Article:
17-YO Helps 3000 Underprivileged People Gain Financial Literacy & Avail Govt Schemes
Kashvi Jindal, a 17-year-old, started ‘Invest The Change’ to help underprivileged people gain financial literacy and learn about the government schemes that they can benefit from.
While most teenagers discussed school, vacations, and permissions to stay over at friends’ houses with their fathers at the dinner table, Kashvi Jindal engaged in discussions about business.
Her father, Gaurav Jindal (46) who has been running his own hedge fund for the past 15 years, would sit down with his 13-year-old daughter and discuss topics running through the business news. The discussions would run for hours, leaving Kashvi more intrigued about the financial world.
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Soon enough, the teenager started talking about owning her own business one day. “From a very young age, Kashvi showed keen interest in the financial world. More than anything, she had the ability to grasp concepts and understand them. As her father, I wanted to mentor her in the right direction,” Gaurav tells The Better India.
Now 17, Kashvi is the founder of ‘Invest The Change’, a social enterprise based out of Gurugram, which helps people from rural and underprivileged backgrounds gain financial literacy and avail the benefits of various government schemes. So far, Kashvi and 15 other volunteers have helped over 3,000 people.
Towards financial literacy
“I don’t remember even one conversation [with my family] that didn’t have mention current market trends, stock market, financial conditions of the economy, etc. Even at school, my favourite subject is economics,” says Kashvi.
As she grew, so did her interest in the workings of the market and the urge to become an entrepreneur.
“Another area of interest of mine was to create some kind of social impact with whatever work I do. I always brainstormed ideas with my dad on how we could marry my two interests together,” she shares.
In 2020, during the pandemic, Kashvi was researching cryptocurrencies while writing a research paper.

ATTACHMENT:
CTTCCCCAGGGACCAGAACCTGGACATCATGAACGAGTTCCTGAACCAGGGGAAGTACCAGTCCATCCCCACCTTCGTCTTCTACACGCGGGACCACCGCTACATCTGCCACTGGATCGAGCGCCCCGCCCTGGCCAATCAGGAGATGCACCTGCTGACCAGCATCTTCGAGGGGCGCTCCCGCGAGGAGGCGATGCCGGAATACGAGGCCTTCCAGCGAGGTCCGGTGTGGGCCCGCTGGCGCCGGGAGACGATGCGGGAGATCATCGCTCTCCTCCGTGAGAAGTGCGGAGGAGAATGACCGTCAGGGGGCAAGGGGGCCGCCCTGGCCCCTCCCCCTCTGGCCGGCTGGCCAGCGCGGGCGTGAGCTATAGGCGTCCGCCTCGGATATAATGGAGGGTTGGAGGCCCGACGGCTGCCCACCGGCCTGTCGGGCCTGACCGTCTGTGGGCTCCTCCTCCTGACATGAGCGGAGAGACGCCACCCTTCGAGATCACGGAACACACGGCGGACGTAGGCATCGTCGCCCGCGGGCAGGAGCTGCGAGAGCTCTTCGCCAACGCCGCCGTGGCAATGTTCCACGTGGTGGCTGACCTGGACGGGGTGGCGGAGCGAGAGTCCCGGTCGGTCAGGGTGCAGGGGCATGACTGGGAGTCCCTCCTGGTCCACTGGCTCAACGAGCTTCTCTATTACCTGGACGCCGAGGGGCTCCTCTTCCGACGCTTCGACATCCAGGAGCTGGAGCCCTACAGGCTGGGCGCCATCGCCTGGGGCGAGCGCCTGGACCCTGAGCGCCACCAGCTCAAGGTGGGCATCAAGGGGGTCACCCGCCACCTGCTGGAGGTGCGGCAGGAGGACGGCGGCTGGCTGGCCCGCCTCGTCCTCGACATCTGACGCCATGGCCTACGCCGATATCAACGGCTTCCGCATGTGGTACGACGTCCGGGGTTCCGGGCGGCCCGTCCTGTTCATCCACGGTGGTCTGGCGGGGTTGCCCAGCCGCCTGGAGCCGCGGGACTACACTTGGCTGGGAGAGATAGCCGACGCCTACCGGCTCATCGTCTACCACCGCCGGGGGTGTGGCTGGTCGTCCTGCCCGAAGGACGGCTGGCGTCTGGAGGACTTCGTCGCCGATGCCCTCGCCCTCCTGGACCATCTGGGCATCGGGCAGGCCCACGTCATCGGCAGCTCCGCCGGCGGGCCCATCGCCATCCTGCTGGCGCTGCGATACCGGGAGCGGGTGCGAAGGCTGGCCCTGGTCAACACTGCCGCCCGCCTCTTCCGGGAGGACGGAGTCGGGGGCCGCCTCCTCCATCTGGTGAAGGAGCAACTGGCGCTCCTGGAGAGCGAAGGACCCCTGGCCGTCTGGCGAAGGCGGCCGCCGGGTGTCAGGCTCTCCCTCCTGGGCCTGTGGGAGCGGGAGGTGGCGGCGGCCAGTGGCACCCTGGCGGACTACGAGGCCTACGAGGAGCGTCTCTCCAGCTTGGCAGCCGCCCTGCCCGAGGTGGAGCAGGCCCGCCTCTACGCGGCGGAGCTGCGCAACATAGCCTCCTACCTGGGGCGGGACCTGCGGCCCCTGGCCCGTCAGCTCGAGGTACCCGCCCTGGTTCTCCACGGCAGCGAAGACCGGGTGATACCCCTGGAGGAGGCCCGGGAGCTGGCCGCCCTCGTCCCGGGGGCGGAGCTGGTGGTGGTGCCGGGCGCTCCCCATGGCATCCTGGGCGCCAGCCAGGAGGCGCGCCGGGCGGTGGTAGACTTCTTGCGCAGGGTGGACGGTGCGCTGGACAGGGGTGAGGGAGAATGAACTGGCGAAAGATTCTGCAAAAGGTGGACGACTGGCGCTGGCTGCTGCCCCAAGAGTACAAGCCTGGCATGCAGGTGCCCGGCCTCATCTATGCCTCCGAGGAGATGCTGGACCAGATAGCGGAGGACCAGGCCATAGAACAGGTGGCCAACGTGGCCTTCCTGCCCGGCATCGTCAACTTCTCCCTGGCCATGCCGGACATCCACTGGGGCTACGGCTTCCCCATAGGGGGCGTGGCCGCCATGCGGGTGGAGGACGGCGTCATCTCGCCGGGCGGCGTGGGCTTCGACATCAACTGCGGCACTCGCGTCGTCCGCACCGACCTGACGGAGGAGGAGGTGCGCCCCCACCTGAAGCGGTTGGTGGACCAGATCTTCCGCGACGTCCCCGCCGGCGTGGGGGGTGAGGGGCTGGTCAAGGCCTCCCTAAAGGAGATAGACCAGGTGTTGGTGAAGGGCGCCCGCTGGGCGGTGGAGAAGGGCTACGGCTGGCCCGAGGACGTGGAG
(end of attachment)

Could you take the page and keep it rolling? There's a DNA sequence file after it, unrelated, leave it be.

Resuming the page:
“During my research, I came across a variety of financial instruments that are available at the disposal of the lower-income class in India. The domestic worker at my home was not at all aware of the government schemes that she could avail,” she says. “I saw the immense financial pressure they were under during the pandemic and they had to use up all their savings to make ends meet.”
Another incident that pushed her further onto the path was the death of a domestic worker in their society. “He was the sole breadwinner of the family, and his death caused great financial distress to them. They went into debt to do his last rites and must be still repaying that debt,” she says.
“This is a very common thing that happens with people belonging to lower-income groups. They are not aware of the government insurance schemes that could help them during such financial emergencies.”
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This is how the idea of ‘Invest The Change’ came to Kashvi. She started conceptualising the idea by the end of 2021. By 2022, she was ready with a plan and the company was launched.
So far, she has helped 3,000 domestic workers, bus drivers, and wage workers gain financial literacy and avail benefits of eligible government schemes such as Pradhan Mantri Jeevan Jyoti Bima Yojana (PMJJBY), Pradhan Mantri Suraksha Bima Yojana (PMSBY), Atal Pension Yojana, and Pradhan Mantri Jan Arogya Yojana (PM-JAY).